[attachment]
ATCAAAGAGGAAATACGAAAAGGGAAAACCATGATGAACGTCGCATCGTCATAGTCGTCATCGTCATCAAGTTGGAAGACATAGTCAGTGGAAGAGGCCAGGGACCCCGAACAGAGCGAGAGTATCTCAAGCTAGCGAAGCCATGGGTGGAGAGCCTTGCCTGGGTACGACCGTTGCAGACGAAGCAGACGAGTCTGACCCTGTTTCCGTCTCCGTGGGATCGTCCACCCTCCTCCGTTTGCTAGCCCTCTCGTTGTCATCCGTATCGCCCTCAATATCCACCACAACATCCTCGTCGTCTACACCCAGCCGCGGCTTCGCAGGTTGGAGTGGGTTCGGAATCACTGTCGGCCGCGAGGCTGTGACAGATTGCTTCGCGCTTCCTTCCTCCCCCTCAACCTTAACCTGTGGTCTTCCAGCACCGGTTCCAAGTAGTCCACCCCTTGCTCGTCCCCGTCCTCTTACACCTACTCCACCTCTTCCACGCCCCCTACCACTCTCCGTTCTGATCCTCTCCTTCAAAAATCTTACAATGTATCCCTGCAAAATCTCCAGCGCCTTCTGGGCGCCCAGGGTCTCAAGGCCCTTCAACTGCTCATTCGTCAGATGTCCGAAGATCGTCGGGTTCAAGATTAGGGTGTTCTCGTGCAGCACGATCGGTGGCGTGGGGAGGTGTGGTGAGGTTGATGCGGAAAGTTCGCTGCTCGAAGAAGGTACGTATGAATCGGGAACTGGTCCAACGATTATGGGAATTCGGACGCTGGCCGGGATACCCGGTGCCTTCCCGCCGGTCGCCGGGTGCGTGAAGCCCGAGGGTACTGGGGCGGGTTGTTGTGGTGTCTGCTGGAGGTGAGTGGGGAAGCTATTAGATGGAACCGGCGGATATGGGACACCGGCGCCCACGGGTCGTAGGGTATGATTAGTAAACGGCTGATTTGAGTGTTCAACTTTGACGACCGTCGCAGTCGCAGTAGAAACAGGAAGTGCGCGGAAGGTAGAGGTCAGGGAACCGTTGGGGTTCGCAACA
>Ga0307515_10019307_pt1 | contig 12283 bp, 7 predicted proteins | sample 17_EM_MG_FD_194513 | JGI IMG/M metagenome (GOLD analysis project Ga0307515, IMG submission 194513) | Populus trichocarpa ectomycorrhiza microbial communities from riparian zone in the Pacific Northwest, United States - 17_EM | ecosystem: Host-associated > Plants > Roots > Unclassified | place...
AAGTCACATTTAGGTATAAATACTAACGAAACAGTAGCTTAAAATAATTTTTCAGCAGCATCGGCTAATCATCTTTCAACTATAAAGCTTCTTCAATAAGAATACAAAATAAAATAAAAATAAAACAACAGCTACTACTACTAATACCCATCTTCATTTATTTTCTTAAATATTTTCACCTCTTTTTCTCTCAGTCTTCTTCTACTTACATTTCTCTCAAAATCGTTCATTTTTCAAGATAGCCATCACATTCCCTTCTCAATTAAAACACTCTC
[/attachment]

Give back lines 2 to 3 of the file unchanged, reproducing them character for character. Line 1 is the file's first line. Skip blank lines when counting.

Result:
>Ga0307515_10019307_pt1 | contig 12283 bp, 7 predicted proteins | sample 17_EM_MG_FD_194513 | JGI IMG/M metagenome (GOLD analysis project Ga0307515, IMG submission 194513) | Populus trichocarpa ectomycorrhiza microbial communities from riparian zone in the Pacific Northwest, United States - 17_EM | ecosystem: Host-associated > Plants > Roots > Unclassified | place...
AAGTCACATTTAGGTATAAATACTAACGAAACAGTAGCTTAAAATAATTTTTCAGCAGCATCGGCTAATCATCTTTCAACTATAAAGCTTCTTCAATAAGAATACAAAATAAAATAAAAATAAAACAACAGCTACTACTACTAATACCCATCTTCATTTATTTTCTTAAATATTTTCACCTCTTTTTCTCTCAGTCTTCTTCTACTTACATTTCTCTCAAAATCGTTCATTTTTCAAGATAGCCATCACATTCCCTTCTCAATTAAAACACTCTC